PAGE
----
Signing your John Hancock to a document refers to the first person to sign the Declaration of Independence in 1776, and is a routine skill taught to elementary students who are growing up in an era of keyboarding and texting.
Students in Alabama will continue to practice their flowing penmanship because cursive handwriting remains part of the Alabama College and Career Ready Standards for grades K-12.
“One reason students would need to know (cursive) is if they were to go into the history field. To read historical documents, they would need to be able to analyze texts and documents that were written with cursive handwriting,” said Rhonda Stringham, executive director of curriculum for Limestone County Schools.
Beginning this fall, cursive writing will be taught by the county in second grade, instead of third grade. Students in Athens City Schools are taught in second.
Stringham does not regularly use cursive in the workplace due to computer technology. She said many schools are trending toward wireless devices that emphasize keyboarding over handwriting, which could be one of the reasons it is being removed from the national standards.
In addition to historical texts, cursive is used in personal correspondence, and to sign legal documents and checks.
Language arts standards
The system’s textbook committee and CCRS Implementation Team have been working for several months on adopting new English language arts textbooks for the 2013-14 school year.
The city and county school systems will implement CCRS into language arts classes beginning in August. Last August, new math standards and textbooks were introduced into school systems statewide.
Stringham said the system is working on a curricula, which is a schedule of when certain subject matter will be taught during the school year. She said it differs from a syllabus because it’s much more specific.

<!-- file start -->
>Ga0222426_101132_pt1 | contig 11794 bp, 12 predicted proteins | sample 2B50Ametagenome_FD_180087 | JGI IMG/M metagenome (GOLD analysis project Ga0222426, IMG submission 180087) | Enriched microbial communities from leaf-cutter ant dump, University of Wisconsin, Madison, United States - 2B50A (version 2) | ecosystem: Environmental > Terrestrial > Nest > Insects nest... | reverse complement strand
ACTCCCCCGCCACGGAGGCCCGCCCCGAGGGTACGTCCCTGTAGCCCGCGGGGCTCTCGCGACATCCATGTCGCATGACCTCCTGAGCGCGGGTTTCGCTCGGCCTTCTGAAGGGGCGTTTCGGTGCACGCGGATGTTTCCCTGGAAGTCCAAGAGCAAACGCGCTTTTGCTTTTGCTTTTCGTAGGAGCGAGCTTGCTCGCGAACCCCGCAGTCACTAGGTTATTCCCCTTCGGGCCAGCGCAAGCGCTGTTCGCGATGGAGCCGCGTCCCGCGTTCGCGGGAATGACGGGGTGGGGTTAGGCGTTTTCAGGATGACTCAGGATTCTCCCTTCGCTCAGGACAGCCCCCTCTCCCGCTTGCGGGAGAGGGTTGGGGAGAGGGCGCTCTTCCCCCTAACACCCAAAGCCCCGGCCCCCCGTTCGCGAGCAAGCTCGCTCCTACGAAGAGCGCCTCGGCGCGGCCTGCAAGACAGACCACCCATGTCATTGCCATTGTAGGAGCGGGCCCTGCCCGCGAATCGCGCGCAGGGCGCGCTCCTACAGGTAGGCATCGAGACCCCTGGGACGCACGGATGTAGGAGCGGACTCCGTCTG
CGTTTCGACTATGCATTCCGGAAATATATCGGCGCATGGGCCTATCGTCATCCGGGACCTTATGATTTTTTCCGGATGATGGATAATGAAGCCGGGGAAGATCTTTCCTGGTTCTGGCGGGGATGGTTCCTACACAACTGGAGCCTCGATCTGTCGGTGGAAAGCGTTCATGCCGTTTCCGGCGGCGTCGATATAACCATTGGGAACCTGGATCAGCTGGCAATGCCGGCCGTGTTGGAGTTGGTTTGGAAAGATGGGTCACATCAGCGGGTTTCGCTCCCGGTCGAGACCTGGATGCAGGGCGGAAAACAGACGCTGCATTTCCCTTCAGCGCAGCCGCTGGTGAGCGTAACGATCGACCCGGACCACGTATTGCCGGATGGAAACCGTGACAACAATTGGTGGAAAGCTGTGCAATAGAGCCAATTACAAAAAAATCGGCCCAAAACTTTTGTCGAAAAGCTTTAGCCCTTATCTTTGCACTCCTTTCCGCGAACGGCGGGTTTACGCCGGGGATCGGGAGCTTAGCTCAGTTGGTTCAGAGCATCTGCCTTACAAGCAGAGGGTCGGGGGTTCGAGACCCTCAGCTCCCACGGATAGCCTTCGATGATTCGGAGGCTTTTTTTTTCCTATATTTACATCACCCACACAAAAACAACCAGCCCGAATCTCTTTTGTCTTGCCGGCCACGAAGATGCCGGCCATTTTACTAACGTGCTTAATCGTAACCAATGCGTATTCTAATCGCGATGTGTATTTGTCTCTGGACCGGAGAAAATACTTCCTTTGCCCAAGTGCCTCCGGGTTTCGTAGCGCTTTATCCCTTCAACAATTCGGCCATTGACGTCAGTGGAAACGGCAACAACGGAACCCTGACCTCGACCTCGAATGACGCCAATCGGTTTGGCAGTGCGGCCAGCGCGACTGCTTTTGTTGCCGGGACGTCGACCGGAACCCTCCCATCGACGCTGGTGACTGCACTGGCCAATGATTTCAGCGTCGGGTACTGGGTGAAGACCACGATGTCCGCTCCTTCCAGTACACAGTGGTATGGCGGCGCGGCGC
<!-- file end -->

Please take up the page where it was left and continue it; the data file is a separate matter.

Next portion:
“A syllabus is just a general overview and description of a subject, while a curricula is a week-by-week breakdown of what and when something will be taught,” she said.
As with math standards that have emphasized higher-order reasoning, Stringham said the new English curriculum would be noticeably different from the current subject matter.
“Parents will definitely notice a change because of a shift to informational text, but we’re not leaving all of (the existing) reading behind,” Stringham said. “We want them to read for information, and not just because something is a nice story, or it has a fable ending.”
She said in addition to students reading classic novels, plays and poems, they also would be reading passages from informational texts, such as instructional manuals and legal documents.
“We want students to be able to use the information they read, too,” she said. “Regardless of whether a child goes into college or right into the workplace, everybody is eventually going to be working, and will need to be able to read and process information.”
Although the state’s CCRS is derived from the national common core standards, education officials in each state have the freedom to expand and customize their curriculum.
School systems in Alabama are allowed to add up to 20 percent to the state standards. This permits local systems to adapt to the needs of their students while also maintaining the commonality of CCRS.
CCRS originated from the Common Core Standards Initiative, which was developed in 2010 by the National Governors Association and the Council of Chief State School Officers to improve college and career preparation, and to provide consistent state-to-state curriculum.
Senate Bill 190 would give the Alabama Legislature final approval for curriculum and repeal the Alabama College and Career Ready Standards. The bill has passed through the Senate Education Policy Committee but the Senate has not considered it for a vote.
The Legislature’s general session is scheduled to end May 20.